Wednesday, September 11, 2019

It Chapter Two is the greatest movie of all time

It Chapter Two. Just trying to add some levity to this shit. I’ll go fuck myself. Beep Beep Richie. Great flick. Really fucking loved it. Not quite an instant classic like It Chapter One but it's really fucking good. Also, not scary like the first one, though I jumped out of my seat like four times and there are moments. But super entertaining and really funny. Usually not a good sign but just roll with it and you'll have a good time. The ending, also, is just alright.

And to be fair, when I was pulling into the theater for the first one, the parking lot was more or less empty. Definitely no one walking around or anything. The way I came into the parking lot brought me up to the theater and I turned into a row of cars that faced the exit. When I did this, just sort of floating at me was a red balloon. It was fucking terrifying with no one obviously around and me going to that movie. I quickly parked, never seeing anyone around, and popped out my phone and took a picture as evidence (though by that time the balloon was sort of far away). Shit freaked me out and definitely fucked with me during the film, probably adding to my enjoyment of it.

Rotten Tomato Consensus: It: Chapter Two proves bigger doesn't always mean scarier for horror sequels, but a fine cast and faithful approach to the source material keep this follow-up afloat.

The gist most of us know. Follow up to It Chapter One from 2017. That film follows a bunch of kids (collectively known as the "Losers' Club") who in 1989 set out to a supernatural, murdering clown/demigod who feeds off the fear of children every 27 years in the town of Derry, Maine. This is the same shit, only now, in 2016, it's 27 years later and the kids are all grown up. Based on the dope ass 1986 novel by the Stephen King, this is considered one of his masterpieces.

Directed by one Andy Muschietti, who also directed Chapter One, the film stars Andy Bean who is sort of in the movie plays Stanley Uris, Jessica Chastain as Beverly, Bill Hader as Richie Tozier, James McAvoy as Bill Denbrough, Isaiah Mustafa as Mike Hanlon (which was also the name of my first newspaper editor and most significant influence when it comes to style), James Ransone as Eddie Kaspbrak, and Jay Ryan whom I've never seen before in my life plays Ben Hanscom, are the adult versions of the Losers'. All of these actors (except for I'd say Chastain, McAvoy, and sort of Hader) are spitting images of their younger counterparts. All of the them are also fucking great if some of them are under-utilized (Chastain and McAvoy sort of barely feel in the movie for long stretchs, for example). Bill Skarsgård reprises his role of Pennywise the Dancing Clown. He's still great as well as super creepy. And all the kids also returns to play their parts.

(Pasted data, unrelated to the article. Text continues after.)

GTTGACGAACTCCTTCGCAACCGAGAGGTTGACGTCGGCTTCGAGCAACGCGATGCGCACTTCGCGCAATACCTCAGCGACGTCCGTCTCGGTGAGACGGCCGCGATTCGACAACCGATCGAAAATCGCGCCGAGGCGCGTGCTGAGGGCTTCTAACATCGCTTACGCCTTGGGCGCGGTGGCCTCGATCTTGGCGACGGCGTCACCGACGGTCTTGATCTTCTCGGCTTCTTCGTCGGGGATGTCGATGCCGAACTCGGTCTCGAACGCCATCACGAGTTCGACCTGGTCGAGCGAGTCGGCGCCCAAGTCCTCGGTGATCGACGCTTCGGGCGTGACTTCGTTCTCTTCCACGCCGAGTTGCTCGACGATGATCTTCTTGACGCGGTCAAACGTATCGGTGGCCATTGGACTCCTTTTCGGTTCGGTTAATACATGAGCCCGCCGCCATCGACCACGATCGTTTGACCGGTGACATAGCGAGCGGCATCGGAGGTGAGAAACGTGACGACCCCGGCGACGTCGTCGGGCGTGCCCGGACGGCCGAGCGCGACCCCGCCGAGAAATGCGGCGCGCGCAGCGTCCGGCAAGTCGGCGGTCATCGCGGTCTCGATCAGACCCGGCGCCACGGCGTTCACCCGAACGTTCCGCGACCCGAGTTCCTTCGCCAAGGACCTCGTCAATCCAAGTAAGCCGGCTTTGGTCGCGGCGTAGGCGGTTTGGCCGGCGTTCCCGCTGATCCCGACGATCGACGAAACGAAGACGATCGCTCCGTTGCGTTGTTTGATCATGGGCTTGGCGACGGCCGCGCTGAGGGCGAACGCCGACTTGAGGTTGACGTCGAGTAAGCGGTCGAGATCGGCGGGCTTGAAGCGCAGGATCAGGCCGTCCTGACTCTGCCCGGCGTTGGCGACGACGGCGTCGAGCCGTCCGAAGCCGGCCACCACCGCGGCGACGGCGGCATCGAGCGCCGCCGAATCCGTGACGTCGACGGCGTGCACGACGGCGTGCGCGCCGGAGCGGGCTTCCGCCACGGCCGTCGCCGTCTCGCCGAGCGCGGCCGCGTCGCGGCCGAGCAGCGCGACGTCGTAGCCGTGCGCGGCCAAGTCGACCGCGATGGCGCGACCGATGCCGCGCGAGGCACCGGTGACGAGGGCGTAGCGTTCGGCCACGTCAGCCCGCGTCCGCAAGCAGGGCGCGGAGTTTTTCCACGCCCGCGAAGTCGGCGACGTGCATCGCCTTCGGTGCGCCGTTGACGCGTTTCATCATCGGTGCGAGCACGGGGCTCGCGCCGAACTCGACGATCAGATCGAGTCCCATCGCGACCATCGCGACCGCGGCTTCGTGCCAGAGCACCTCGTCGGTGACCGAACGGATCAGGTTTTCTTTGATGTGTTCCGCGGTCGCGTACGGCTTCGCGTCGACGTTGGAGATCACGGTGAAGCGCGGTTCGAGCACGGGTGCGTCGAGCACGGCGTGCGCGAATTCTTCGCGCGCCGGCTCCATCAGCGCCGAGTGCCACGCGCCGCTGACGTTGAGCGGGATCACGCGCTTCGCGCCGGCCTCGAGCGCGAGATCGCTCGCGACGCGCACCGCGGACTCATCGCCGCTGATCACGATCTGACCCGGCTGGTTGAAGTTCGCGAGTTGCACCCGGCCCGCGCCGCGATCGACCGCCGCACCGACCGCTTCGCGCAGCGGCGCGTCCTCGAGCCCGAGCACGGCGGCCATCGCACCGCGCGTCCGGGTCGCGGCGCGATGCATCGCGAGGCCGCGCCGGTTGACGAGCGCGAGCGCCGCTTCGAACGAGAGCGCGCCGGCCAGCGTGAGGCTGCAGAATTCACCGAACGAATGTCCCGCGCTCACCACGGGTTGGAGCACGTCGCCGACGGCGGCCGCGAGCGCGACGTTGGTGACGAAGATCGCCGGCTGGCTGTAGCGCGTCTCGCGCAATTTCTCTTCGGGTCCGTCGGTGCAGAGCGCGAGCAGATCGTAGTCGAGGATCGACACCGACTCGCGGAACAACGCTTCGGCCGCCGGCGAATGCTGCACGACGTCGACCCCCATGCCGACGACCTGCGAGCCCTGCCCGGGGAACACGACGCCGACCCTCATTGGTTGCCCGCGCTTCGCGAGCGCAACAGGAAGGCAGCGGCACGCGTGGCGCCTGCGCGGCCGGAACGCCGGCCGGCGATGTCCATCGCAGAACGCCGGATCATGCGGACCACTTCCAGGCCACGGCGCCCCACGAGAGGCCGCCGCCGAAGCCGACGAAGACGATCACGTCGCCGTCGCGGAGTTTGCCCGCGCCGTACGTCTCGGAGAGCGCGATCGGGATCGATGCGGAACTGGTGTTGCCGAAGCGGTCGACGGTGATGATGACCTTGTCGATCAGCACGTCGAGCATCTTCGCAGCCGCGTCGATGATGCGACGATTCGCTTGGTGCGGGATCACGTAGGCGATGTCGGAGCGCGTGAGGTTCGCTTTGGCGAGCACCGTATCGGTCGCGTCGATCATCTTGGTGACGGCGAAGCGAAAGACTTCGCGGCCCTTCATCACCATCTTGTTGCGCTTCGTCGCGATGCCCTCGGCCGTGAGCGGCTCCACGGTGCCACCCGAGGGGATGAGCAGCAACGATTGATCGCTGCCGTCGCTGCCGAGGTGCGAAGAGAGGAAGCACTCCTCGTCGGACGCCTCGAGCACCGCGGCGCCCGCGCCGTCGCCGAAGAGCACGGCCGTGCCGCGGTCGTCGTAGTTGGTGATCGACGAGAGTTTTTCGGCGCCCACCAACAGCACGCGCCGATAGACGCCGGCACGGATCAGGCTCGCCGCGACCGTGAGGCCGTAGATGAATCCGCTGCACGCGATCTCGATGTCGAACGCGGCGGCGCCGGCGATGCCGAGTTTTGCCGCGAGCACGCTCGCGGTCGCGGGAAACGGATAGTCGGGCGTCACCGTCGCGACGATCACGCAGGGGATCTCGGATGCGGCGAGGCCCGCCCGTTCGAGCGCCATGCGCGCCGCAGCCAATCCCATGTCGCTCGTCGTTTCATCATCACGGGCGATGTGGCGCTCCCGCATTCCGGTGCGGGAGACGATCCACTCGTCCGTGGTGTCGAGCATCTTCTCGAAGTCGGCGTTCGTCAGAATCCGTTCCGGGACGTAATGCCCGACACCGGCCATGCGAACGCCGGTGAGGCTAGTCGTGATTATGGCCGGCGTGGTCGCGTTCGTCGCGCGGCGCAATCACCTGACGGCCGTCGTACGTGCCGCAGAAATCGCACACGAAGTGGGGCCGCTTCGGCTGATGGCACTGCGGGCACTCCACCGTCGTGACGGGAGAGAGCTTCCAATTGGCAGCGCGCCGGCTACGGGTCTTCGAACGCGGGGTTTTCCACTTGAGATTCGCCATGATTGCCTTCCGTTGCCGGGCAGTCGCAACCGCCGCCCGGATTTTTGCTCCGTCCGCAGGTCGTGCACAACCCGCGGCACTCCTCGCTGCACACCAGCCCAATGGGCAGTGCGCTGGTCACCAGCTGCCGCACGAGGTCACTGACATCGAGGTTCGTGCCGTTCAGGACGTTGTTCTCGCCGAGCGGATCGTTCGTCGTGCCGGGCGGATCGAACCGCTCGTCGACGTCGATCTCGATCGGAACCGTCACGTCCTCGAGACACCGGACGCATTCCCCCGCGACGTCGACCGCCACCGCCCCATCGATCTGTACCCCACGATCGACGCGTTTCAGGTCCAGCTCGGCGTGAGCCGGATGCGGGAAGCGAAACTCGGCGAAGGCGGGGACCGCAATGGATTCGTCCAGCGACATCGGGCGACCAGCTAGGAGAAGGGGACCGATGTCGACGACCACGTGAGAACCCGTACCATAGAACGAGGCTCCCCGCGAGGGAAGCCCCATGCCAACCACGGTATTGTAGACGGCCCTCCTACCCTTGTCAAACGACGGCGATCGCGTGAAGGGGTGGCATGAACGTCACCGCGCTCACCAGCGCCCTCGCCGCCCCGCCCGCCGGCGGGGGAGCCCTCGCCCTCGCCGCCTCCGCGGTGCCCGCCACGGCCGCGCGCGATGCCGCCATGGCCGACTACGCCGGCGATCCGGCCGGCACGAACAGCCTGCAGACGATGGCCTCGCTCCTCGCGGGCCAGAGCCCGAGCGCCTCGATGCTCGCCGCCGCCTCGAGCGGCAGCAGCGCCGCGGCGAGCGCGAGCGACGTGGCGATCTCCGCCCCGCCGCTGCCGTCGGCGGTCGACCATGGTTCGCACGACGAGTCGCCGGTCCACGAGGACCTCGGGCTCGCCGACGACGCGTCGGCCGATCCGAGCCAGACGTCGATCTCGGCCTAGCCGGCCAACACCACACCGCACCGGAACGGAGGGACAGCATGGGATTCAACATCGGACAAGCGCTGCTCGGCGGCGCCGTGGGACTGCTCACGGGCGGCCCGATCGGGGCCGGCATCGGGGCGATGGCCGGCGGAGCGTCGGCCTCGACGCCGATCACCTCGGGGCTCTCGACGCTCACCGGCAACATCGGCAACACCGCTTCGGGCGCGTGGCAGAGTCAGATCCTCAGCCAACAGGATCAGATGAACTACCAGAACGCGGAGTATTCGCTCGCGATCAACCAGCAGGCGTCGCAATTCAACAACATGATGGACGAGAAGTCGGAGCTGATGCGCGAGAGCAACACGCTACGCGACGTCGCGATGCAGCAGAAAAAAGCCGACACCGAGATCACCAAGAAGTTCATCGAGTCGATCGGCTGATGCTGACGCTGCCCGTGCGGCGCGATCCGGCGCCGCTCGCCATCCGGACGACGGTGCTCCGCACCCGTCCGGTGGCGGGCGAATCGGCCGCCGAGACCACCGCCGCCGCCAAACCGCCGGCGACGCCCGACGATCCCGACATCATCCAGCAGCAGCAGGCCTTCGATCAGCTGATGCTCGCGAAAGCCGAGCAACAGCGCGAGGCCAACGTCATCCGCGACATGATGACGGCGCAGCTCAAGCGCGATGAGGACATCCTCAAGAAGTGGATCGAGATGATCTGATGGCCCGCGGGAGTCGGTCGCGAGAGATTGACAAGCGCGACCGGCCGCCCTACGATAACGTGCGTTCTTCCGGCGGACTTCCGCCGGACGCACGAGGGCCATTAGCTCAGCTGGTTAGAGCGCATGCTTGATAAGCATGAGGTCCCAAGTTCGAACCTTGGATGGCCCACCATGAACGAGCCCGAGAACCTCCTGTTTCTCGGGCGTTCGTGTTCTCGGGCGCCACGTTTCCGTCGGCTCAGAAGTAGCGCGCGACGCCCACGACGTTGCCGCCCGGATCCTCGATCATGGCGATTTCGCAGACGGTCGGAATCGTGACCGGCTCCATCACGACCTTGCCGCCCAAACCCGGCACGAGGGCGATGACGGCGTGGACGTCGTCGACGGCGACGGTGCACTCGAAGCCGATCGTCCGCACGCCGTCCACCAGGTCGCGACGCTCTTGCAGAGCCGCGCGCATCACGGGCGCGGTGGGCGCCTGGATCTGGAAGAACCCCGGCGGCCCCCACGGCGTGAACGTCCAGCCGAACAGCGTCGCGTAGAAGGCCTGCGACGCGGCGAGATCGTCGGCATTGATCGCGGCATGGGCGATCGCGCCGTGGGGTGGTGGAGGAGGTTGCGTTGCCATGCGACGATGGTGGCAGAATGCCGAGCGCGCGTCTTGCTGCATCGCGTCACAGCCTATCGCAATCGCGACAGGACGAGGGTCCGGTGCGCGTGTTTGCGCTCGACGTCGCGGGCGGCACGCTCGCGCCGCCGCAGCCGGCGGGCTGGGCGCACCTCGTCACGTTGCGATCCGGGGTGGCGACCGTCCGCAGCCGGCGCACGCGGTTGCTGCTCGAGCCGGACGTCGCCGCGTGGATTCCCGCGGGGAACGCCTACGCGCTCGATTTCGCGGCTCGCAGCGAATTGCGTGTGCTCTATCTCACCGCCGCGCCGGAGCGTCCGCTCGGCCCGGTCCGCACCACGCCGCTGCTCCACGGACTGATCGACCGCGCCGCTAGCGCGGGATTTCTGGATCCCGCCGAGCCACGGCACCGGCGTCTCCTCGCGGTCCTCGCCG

One big complaint is that they included the kids, honestly, who have obviously aged a couple of years, in the film. Other than one of them turning out to be sort of gay, none of the kid stuff really adds anything. Also, all of the violence is extremely off-putting. Don't like stuff happening to animals or kids in movies. Stuff, spoiler, happens to kids. It's hard to watch... But expected.

Hard to not to note some of the solid AF Easter eggs sprinkled throughout the film. A couple, like a high profile cameo, I'll leave to the viewer. A couple others are sort of harder to notice. Like the actor Brandon Crane who played 12-year old Ben Hanscom in the 1990 version of the film showing up in a boardroom of executives Skyping the new Ben who gets a call from Mike to come back to Derry. Then there are things that I am sure if they are Easter eggs or what. Like Peter Bogdanovich playing himself directing a Denbrough movie at the beginning. (Something weird about this that has little to do with the movie is that after I watched this I went to a used book store and went to the Director Biography section and found a book by Bogdanovich, one Who the Hell's In It. It totally felt meant for me. Then I opened it up and saw that it was signed by the author which was fucking awesome.)

Winning the movie was Hader as Richie, as everyone basically agrees, but I thought a lot of that performance was lifted by Ransone as Eddie and their chemistry together. Just like Finn Wolfhard (who played young Richie) and Jack Dylan Grazer (the young Eddie) their comedic timing was impeccable and you really feel like they are homeys razzing each other. There is the stuff they say to each other. Like when Eddie is petrified with fear and Richie hypes him up by asking him who did all of these things that took extraordinary courage like taking a knife to the face, pulling that knife out, and stabbing the guy who stabbed him with it in the face. "Me," says Eddie. And "who married a woman ten times his own body mass?" "Me," sayeth Eddie. On that note, one of the biggest chuckles I got, sort of spoiler, was when Richie talks about boning Eddie's mom and then says that afterward she leaned down and whispered to him "Jabba amu intoe tah parena" or some such shit in his best Jabba du Hutt voice out of nowhere. They both get pretty good lines in reference to murdering bully Henry Bowers (played by one Teach Grant). More spoilers. Eddie, after he stabs Henry but doesn't kill him, tells him "You should cut that fucking mullet. It’s been like 30 years, man," which, yeah. This leads to what is easily my favorite line of the movie. After Richie kills Henry with a tomahawk to the back of the head in old Derry Public, he looks at Mike, whom he has just saved, and says "I guess you could say that was long overdue. Get it? ‘Cause we’re in a library." And then he pukes. Beep Beep Richie.

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